How Your Car Battery Works
Posted on 29th March 2016 by French Car Specialists
The battery of a car is vital for the safe functioning of any vehicle, but unfortunately, most car owners tend to take their battery for granted – or rather, don’t think about the condition or upkeep of their battery until there is a problem. The more you know about your car battery, the more likely you are to spot a problem before it escalates, so the team here at Citroen-Peugeot Specialists have put together this guide so you know exactly how your car battery works.
The advancements of car batteries
The first sealed car battery, which is the system our vehicles still run on now, was invented in 1971. This advancement meant that batteries no longer needed to be recharged or replaced as often, and didn’t corrode as earlier car batteries did. This first edition of the sealed car battery ran basic car technology, but as technology advanced, more compact and powerful batteries were required to run not only the vehicle and its lights and windscreen wipers, but also the air conditioning, in-car radios, satnavs and CD players that we now find in every modern car.
With so much power needed from your car battery every time you drive your vehicle, it comes as no surprise that car batteries have a very limited lifespan – usually of about 3-5 years – and often malfunction or drain with frequent use.
How does it work?
Once you insert your key into the ignition and start the engine, a signal is sent to the battery to tell it to convert chemical energy into electrical energy, which is then delivered to the starter to crank the engine, and to all of the various outlets of your vehicle that require energy. Simultaneously, the battery power is supplied to the spark plugs which initiates the ignition of the fuel and air in the engine combustion cylinders.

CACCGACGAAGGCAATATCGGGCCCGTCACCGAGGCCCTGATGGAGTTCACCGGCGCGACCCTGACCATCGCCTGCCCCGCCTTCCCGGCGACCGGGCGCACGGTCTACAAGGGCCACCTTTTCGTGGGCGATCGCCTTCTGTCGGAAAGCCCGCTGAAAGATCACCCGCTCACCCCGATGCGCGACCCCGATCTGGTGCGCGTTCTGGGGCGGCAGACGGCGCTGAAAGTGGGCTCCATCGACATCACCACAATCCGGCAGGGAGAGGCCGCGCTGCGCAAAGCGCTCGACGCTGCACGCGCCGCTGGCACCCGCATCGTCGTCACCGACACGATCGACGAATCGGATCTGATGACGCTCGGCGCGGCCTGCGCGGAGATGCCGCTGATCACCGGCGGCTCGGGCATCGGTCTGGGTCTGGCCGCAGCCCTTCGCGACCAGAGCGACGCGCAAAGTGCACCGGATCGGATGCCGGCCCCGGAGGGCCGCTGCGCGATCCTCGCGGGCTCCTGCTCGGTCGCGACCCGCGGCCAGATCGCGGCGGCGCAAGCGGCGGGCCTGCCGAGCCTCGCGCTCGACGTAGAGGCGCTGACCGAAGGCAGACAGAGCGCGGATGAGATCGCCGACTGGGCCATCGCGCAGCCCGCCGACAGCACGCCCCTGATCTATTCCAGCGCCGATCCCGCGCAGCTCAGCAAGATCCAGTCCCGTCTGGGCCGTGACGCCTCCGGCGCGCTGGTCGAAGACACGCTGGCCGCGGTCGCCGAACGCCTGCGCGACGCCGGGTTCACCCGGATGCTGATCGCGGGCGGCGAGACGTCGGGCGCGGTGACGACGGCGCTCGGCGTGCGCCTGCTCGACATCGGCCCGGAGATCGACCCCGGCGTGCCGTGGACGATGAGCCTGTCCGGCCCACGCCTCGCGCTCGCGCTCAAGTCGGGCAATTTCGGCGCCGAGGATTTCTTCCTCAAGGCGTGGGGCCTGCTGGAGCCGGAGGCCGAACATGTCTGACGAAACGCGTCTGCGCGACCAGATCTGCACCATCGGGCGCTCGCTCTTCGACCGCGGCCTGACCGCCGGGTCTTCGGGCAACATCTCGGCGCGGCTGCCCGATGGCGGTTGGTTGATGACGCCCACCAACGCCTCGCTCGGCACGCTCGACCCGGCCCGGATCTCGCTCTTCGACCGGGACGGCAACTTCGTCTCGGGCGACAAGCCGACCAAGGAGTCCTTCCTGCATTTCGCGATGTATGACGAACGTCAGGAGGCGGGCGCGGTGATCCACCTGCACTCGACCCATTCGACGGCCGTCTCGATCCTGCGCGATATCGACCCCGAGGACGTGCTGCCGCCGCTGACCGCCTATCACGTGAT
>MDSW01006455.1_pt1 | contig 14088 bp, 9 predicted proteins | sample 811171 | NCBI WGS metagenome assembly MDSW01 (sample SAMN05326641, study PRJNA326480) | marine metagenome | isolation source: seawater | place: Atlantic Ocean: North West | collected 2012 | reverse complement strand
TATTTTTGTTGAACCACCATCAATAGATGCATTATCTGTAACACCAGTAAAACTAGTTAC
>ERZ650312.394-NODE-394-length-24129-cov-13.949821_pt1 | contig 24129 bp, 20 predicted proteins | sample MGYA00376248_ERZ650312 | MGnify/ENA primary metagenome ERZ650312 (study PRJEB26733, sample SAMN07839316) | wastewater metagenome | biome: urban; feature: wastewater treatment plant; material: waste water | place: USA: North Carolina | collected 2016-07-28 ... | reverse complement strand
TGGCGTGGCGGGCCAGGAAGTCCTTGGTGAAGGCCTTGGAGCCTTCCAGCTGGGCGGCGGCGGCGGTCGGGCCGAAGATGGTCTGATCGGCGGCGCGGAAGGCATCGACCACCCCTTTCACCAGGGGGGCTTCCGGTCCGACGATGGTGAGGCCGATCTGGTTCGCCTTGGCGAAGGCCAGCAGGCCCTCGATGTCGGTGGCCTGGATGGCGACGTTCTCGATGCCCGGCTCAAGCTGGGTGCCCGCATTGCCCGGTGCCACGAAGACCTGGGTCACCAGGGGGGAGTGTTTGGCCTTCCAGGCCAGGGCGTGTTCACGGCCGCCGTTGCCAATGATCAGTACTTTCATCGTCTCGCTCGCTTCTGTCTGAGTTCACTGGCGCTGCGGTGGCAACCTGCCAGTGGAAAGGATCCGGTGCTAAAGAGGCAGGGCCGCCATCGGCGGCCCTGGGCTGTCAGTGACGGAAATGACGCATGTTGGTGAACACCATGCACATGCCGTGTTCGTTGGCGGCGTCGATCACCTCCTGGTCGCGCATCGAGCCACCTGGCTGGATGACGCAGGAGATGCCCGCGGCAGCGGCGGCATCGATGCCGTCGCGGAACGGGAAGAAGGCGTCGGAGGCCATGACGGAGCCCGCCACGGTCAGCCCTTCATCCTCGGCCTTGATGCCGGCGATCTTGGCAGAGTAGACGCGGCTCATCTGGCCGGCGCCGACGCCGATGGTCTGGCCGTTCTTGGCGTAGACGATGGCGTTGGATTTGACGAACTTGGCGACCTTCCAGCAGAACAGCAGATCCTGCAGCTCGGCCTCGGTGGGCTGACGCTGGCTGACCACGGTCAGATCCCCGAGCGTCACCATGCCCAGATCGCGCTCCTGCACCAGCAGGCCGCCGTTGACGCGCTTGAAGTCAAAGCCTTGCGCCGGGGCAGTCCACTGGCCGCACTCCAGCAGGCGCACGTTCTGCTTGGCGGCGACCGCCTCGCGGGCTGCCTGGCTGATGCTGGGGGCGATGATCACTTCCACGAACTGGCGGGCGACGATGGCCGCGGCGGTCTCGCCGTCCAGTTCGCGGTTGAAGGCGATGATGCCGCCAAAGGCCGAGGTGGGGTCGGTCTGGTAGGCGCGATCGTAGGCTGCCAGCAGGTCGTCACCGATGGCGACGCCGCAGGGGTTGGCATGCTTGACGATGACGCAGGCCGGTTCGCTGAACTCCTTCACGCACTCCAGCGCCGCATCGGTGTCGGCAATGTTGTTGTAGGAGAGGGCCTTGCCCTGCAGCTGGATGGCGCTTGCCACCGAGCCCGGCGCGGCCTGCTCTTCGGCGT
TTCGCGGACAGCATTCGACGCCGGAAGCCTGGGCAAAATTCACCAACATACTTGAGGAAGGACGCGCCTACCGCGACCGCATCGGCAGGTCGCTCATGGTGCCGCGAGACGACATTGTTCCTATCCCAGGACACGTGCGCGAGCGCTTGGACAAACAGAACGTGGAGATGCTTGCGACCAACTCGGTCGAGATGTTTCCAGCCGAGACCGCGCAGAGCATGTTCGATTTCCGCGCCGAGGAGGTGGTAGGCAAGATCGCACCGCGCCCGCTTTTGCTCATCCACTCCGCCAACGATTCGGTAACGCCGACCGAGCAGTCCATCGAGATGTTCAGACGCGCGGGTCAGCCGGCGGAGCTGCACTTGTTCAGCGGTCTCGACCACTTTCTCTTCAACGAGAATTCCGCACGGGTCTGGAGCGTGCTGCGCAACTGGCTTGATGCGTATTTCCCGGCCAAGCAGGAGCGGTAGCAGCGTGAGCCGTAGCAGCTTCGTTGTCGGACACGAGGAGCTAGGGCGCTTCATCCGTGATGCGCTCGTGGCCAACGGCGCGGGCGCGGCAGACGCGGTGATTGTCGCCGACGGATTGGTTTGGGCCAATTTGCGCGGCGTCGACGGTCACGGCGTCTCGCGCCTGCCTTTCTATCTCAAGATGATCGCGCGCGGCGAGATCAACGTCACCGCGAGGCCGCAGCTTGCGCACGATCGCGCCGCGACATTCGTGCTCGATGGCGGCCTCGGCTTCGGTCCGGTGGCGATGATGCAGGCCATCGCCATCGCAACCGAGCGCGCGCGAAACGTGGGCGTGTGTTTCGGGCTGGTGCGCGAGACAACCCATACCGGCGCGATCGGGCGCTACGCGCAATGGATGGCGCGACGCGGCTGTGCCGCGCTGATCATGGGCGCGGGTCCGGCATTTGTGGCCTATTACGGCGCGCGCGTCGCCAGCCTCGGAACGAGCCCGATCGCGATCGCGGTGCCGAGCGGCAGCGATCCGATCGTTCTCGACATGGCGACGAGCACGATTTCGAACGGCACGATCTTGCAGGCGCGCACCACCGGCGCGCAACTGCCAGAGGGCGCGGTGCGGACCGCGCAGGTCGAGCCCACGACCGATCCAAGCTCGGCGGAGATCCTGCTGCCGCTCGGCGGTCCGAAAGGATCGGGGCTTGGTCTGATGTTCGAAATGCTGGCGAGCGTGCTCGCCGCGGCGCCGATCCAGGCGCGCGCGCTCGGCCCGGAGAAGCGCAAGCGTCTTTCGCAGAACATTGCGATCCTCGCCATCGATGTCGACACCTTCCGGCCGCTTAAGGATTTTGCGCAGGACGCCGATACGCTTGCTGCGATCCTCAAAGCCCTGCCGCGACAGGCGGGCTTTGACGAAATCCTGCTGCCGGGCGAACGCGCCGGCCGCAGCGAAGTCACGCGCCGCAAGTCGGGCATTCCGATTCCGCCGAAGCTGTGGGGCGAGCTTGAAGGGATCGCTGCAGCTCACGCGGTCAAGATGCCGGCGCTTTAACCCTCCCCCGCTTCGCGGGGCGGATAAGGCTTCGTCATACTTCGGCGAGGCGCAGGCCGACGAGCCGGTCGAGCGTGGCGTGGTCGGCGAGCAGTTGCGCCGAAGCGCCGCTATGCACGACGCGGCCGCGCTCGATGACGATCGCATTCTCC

Once your battery has supplied the power, it then has to work to keep the voltage consistent throughout use. Typically, when fully charged, a car battery runs at 12.6 volts or higher, whilst a voltage of 12.39 or less is considered to be discharged. This shows that even miniscule changes in the battery’s voltage can affect the way your vehicle runs.
With so much riding on the condition of your battery, it is important to check the charge of your battery regularly. In order for your car to pass its MOT, your car battery must be in good condition, so it is best to let a mechanic look over your battery before you take your car for its testing.
Citroen-Peugeot Specialists operate throughout London to provide high quality car servicing at fantastic prices. We have over 30 years’ industry experience and fully qualified, professional mechanics on hand to deliver a first rate service. We’re highly capable of remedying any issue with any vehicle, but our specialised focus on French manufactured cars mean we’re the best choice for a detailed, in-depth analysis of Citroen, Peugeot or Renault vehicles. Whether you’re in need of an MOT, new tyres or repairs and servicing, we’ll guarantee a quick turnaround and fantastic customer service. For more information on any of our services, get in contact today.